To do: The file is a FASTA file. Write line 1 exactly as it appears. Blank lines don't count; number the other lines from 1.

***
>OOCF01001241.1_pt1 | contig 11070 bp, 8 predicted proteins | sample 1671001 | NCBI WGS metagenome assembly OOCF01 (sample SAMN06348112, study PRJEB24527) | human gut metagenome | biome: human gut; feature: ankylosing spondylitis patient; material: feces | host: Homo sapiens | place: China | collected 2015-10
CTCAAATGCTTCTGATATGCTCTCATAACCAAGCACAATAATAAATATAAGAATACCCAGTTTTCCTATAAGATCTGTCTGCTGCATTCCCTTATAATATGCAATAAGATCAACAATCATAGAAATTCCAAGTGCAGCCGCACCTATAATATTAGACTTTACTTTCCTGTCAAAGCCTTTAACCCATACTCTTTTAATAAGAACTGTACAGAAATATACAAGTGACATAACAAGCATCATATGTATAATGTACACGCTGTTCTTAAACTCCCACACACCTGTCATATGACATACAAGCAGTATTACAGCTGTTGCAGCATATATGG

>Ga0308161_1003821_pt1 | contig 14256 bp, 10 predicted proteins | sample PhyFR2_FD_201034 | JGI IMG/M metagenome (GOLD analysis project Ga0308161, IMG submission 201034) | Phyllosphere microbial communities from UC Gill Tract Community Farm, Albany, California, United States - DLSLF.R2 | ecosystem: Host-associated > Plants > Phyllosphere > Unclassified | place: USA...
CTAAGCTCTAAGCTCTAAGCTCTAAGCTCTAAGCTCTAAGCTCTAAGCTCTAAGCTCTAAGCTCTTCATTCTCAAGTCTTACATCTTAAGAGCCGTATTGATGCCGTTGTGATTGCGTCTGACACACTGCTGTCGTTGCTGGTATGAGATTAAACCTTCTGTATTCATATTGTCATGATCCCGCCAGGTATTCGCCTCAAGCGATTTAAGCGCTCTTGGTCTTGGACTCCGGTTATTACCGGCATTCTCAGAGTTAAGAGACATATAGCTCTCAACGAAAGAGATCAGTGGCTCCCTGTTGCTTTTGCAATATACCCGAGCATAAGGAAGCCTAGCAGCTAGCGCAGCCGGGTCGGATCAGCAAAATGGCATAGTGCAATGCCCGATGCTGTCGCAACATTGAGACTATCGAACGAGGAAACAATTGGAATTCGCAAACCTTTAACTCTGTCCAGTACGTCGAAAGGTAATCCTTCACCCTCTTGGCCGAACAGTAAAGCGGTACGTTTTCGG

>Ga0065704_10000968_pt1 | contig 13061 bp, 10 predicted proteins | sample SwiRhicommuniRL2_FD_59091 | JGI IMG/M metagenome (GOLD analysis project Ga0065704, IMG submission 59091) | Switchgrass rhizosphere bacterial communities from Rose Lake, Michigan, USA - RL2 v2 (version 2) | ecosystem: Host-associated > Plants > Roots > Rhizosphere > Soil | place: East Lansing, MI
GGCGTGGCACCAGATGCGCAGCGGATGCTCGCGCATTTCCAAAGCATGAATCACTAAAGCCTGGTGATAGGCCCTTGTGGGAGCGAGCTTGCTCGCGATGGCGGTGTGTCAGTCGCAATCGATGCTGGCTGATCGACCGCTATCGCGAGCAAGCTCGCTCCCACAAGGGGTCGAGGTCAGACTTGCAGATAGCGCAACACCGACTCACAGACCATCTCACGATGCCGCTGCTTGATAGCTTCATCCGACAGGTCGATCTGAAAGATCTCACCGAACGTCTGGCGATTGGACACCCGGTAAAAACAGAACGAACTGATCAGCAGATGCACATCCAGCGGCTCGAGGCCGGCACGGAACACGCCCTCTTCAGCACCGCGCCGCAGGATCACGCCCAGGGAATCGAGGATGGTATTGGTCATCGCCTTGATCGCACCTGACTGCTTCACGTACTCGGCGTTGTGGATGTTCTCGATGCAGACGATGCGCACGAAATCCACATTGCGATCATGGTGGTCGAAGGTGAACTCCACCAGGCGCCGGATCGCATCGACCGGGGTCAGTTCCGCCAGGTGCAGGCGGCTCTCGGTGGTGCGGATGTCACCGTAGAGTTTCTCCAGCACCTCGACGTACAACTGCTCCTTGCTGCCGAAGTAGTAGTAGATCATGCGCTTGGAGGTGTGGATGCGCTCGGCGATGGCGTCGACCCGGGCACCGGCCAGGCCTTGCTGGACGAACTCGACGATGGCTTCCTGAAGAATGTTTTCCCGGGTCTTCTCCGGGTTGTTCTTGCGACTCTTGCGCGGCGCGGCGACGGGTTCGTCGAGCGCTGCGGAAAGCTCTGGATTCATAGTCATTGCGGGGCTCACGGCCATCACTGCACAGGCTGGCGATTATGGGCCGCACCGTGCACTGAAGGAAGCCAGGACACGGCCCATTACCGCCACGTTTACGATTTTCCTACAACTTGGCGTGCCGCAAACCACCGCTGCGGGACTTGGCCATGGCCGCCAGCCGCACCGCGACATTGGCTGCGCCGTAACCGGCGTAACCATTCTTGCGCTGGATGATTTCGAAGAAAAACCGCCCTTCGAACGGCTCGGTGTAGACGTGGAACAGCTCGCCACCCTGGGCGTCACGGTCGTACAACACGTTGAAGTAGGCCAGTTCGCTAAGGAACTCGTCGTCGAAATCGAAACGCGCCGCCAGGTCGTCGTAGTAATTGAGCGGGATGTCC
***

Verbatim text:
>OOCF01001241.1_pt1 | contig 11070 bp, 8 predicted proteins | sample 1671001 | NCBI WGS metagenome assembly OOCF01 (sample SAMN06348112, study PRJEB24527) | human gut metagenome | biome: human gut; feature: ankylosing spondylitis patient; material: feces | host: Homo sapiens | place: China | collected 2015-10